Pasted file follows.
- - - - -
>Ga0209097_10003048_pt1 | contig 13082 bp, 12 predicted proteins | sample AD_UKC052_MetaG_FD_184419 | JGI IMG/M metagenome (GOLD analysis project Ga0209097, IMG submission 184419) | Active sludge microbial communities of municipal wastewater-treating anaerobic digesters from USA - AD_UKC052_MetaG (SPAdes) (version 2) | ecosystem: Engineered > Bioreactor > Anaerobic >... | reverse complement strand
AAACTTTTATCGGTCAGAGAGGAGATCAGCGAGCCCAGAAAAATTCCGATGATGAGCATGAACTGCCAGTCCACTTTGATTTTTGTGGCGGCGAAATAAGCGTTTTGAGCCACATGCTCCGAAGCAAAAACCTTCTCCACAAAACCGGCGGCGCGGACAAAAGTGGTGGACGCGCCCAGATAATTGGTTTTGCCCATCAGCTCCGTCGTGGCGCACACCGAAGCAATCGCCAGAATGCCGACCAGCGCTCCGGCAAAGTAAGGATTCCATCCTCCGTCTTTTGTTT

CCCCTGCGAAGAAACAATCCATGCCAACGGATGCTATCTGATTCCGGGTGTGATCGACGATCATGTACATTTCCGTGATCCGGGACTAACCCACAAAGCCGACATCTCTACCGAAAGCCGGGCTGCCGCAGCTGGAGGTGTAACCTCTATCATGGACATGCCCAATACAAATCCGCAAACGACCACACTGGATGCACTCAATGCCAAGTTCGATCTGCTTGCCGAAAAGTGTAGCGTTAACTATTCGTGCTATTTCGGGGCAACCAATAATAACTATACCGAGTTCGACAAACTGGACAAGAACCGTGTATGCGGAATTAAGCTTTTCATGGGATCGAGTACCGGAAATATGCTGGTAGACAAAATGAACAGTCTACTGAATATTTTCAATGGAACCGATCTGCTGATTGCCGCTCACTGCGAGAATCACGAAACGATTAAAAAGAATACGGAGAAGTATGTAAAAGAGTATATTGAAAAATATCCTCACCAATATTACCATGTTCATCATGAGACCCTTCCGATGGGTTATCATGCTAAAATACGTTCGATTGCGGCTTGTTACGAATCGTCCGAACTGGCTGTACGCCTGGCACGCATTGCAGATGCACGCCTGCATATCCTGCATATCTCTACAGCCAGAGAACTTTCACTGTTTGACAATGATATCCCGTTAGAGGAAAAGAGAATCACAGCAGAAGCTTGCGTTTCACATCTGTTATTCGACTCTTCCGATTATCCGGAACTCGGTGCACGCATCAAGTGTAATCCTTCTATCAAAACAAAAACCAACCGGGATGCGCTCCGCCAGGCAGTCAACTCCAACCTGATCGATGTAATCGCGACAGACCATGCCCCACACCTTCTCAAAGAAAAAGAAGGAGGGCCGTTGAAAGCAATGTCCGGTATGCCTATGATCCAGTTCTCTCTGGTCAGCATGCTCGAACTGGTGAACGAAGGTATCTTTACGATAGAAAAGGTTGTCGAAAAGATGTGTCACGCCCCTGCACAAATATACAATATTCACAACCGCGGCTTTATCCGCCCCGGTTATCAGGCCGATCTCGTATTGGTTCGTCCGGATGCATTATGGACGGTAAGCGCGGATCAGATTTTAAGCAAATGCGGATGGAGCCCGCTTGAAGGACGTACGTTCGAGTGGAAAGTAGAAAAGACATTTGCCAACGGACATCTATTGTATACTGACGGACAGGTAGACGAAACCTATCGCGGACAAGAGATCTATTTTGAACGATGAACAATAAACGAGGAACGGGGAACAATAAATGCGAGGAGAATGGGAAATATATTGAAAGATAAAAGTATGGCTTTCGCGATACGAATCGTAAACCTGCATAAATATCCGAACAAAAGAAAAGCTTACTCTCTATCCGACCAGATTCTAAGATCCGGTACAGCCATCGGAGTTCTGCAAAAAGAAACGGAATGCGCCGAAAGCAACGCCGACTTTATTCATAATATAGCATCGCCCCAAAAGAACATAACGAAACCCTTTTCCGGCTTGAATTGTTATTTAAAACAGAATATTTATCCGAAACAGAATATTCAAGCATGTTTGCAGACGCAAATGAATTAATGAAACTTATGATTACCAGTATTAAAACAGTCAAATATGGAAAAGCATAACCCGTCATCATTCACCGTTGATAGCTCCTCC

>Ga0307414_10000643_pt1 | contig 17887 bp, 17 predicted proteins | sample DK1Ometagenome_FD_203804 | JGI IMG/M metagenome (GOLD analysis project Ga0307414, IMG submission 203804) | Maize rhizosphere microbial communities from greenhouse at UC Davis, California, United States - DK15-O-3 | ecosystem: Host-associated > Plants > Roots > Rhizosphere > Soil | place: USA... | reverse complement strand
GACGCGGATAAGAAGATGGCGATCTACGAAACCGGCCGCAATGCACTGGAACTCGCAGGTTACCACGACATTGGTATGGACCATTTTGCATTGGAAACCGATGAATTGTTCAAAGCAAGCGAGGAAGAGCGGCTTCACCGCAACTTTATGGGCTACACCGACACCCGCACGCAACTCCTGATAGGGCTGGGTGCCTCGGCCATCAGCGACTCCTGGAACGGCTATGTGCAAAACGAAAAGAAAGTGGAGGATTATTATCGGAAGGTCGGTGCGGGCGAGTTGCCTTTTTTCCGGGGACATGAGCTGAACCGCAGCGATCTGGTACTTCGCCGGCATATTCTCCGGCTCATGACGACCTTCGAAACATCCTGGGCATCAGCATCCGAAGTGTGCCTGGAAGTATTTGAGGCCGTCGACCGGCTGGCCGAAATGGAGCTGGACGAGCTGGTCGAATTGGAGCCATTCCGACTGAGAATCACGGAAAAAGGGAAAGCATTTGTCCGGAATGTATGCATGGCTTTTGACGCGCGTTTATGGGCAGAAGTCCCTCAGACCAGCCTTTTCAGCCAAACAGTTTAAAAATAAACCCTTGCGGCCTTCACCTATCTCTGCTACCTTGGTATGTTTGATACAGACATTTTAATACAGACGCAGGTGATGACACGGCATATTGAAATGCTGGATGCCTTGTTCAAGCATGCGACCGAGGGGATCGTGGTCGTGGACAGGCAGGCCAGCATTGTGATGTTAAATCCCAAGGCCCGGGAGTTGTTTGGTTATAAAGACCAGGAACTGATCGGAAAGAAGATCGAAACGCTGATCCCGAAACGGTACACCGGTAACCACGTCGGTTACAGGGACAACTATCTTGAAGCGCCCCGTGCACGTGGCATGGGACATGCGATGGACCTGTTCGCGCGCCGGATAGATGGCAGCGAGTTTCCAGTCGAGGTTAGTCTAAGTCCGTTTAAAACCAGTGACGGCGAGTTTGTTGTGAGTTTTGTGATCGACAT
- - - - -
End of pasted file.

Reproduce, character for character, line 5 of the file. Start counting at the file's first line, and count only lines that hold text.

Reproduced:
GACGCGGATAAGAAGATGGCGATCTACGAAACCGGCCGCAATGCACTGGAACTCGCAGGTTACCACGACATTGGTATGGACCATTTTGCATTGGAAACCGATGAATTGTTCAAAGCAAGCGAGGAAGAGCGGCTTCACCGCAACTTTATGGGCTACACCGACACCCGCACGCAACTCCTGATAGGGCTGGGTGCCTCGGCCATCAGCGACTCCTGGAACGGCTATGTGCAAAACGAAAAGAAAGTGGAGGATTATTATCGGAAGGTCGGTGCGGGCGAGTTGCCTTTTTTCCGGGGACATGAGCTGAACCGCAGCGATCTGGTACTTCGCCGGCATATTCTCCGGCTCATGACGACCTTCGAAACATCCTGGGCATCAGCATCCGAAGTGTGCCTGGAAGTATTTGAGGCCGTCGACCGGCTGGCCGAAATGGAGCTGGACGAGCTGGTCGAATTGGAGCCATTCCGACTGAGAATCACGGAAAAAGGGAAAGCATTTGTCCGGAATGTATGCATGGCTTTTGACGCGCGTTTATGGGCAGAAGTCCCTCAGACCAGCCTTTTCAGCCAAACAGTTTAAAAATAAACCCTTGCGGCCTTCACCTATCTCTGCTACCTTGGTATGTTTGATACAGACATTTTAATACAGACGCAGGTGATGACACGGCATATTGAAATGCTGGATGCCTTGTTCAAGCATGCGACCGAGGGGATCGTGGTCGTGGACAGGCAGGCCAGCATTGTGATGTTAAATCCCAAGGCCCGGGAGTTGTTTGGTTATAAAGACCAGGAACTGATCGGAAAGAAGATCGAAACGCTGATCCCGAAACGGTACACCGGTAACCACGTCGGTTACAGGGACAACTATCTTGAAGCGCCCCGTGCACGTGGCATGGGACATGCGATGGACCTGTTCGCGCGCCGGATAGATGGCAGCGAGTTTCCAGTCGAGGTTAGTCTAAGTCCGTTTAAAACCAGTGACGGCGAGTTTGTTGTGAGTTTTGTGATCGACAT